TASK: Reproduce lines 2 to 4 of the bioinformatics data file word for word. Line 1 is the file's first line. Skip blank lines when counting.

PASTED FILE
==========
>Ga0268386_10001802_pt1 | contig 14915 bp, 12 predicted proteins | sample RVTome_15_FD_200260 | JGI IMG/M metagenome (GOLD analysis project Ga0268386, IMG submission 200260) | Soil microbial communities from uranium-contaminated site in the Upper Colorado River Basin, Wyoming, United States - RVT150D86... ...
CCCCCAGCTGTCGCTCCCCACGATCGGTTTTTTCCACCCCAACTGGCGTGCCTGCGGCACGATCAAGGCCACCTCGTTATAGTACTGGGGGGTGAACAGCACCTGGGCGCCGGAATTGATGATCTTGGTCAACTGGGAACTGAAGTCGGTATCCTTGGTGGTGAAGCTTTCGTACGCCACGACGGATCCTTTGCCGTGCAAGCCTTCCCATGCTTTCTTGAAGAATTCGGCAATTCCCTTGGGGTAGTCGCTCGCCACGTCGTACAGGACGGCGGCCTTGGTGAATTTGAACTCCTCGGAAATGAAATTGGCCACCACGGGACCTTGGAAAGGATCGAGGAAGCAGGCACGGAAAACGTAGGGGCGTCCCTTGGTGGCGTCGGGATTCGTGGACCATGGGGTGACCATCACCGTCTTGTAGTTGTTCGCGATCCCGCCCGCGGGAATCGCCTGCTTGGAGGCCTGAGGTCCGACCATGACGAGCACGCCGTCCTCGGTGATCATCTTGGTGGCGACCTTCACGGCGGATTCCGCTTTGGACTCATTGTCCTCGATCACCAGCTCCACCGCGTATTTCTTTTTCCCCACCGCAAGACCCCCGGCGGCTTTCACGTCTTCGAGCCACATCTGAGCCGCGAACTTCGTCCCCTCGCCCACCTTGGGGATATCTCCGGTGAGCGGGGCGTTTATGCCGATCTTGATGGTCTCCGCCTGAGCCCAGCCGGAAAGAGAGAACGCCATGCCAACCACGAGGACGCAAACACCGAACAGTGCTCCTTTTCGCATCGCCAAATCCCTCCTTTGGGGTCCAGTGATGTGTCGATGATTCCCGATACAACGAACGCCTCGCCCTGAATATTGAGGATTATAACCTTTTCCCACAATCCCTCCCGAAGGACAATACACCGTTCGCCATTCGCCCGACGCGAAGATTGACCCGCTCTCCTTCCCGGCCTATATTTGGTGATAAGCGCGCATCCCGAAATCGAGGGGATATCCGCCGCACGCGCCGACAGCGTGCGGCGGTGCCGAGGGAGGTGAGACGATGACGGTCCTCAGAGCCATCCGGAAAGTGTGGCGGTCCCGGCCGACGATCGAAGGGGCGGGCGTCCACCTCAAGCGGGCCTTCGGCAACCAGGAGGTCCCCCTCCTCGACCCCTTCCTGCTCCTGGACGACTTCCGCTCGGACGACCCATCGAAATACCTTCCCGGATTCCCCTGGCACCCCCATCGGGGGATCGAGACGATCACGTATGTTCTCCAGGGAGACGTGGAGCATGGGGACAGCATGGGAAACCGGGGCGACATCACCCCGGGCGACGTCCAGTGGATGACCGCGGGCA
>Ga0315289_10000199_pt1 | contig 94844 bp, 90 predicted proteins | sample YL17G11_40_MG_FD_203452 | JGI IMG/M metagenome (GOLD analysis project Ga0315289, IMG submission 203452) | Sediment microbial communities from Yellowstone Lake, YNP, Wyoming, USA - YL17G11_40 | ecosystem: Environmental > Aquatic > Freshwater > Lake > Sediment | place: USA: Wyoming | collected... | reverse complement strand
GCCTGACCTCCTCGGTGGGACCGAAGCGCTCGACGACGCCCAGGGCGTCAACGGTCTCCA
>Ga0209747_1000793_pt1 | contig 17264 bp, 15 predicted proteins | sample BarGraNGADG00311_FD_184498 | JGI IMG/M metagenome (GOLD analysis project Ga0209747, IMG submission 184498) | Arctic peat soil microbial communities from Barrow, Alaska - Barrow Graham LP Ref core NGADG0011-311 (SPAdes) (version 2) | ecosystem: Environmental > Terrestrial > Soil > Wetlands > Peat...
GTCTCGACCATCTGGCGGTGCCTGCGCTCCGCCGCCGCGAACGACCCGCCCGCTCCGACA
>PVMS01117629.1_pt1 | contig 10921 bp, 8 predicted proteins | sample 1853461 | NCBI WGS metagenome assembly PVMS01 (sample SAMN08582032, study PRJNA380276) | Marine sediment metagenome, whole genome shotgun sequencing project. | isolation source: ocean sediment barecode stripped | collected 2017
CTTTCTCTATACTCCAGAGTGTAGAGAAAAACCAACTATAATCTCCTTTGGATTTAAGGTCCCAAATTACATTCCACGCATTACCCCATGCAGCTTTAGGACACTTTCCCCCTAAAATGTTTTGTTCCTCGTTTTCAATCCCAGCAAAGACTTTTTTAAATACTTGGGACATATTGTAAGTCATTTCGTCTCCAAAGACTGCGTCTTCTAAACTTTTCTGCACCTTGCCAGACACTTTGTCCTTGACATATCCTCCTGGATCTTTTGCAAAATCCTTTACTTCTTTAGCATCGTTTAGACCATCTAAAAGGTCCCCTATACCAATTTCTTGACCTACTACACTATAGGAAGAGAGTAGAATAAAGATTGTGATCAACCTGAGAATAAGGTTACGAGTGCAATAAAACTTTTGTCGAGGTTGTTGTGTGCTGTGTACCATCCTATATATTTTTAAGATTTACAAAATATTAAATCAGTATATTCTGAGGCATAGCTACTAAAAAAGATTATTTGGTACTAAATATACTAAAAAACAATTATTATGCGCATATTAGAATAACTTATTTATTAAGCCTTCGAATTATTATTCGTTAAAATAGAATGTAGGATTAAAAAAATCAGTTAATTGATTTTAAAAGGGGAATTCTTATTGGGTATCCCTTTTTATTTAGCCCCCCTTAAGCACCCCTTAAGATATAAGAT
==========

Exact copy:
CCCCCAGCTGTCGCTCCCCACGATCGGTTTTTTCCACCCCAACTGGCGTGCCTGCGGCACGATCAAGGCCACCTCGTTATAGTACTGGGGGGTGAACAGCACCTGGGCGCCGGAATTGATGATCTTGGTCAACTGGGAACTGAAGTCGGTATCCTTGGTGGTGAAGCTTTCGTACGCCACGACGGATCCTTTGCCGTGCAAGCCTTCCCATGCTTTCTTGAAGAATTCGGCAATTCCCTTGGGGTAGTCGCTCGCCACGTCGTACAGGACGGCGGCCTTGGTGAATTTGAACTCCTCGGAAATGAAATTGGCCACCACGGGACCTTGGAAAGGATCGAGGAAGCAGGCACGGAAAACGTAGGGGCGTCCCTTGGTGGCGTCGGGATTCGTGGACCATGGGGTGACCATCACCGTCTTGTAGTTGTTCGCGATCCCGCCCGCGGGAATCGCCTGCTTGGAGGCCTGAGGTCCGACCATGACGAGCACGCCGTCCTCGGTGATCATCTTGGTGGCGACCTTCACGGCGGATTCCGCTTTGGACTCATTGTCCTCGATCACCAGCTCCACCGCGTATTTCTTTTTCCCCACCGCAAGACCCCCGGCGGCTTTCACGTCTTCGAGCCACATCTGAGCCGCGAACTTCGTCCCCTCGCCCACCTTGGGGATATCTCCGGTGAGCGGGGCGTTTATGCCGATCTTGATGGTCTCCGCCTGAGCCCAGCCGGAAAGAGAGAACGCCATGCCAACCACGAGGACGCAAACACCGAACAGTGCTCCTTTTCGCATCGCCAAATCCCTCCTTTGGGGTCCAGTGATGTGTCGATGATTCCCGATACAACGAACGCCTCGCCCTGAATATTGAGGATTATAACCTTTTCCCACAATCCCTCCCGAAGGACAATACACCGTTCGCCATTCGCCCGACGCGAAGATTGACCCGCTCTCCTTCCCGGCCTATATTTGGTGATAAGCGCGCATCCCGAAATCGAGGGGATATCCGCCGCACGCGCCGACAGCGTGCGGCGGTGCCGAGGGAGGTGAGACGATGACGGTCCTCAGAGCCATCCGGAAAGTGTGGCGGTCCCGGCCGACGATCGAAGGGGCGGGCGTCCACCTCAAGCGGGCCTTCGGCAACCAGGAGGTCCCCCTCCTCGACCCCTTCCTGCTCCTGGACGACTTCCGCTCGGACGACCCATCGAAATACCTTCCCGGATTCCCCTGGCACCCCCATCGGGGGATCGAGACGATCACGTATGTTCTCCAGGGAGACGTGGAGCATGGGGACAGCATGGGAAACCGGGGCGACATCACCCCGGGCGACGTCCAGTGGATGACCGCGGGCA
>Ga0315289_10000199_pt1 | contig 94844 bp, 90 predicted proteins | sample YL17G11_40_MG_FD_203452 | JGI IMG/M metagenome (GOLD analysis project Ga0315289, IMG submission 203452) | Sediment microbial communities from Yellowstone Lake, YNP, Wyoming, USA - YL17G11_40 | ecosystem: Environmental > Aquatic > Freshwater > Lake > Sediment | place: USA: Wyoming | collected... | reverse complement strand
GCCTGACCTCCTCGGTGGGACCGAAGCGCTCGACGACGCCCAGGGCGTCAACGGTCTCCA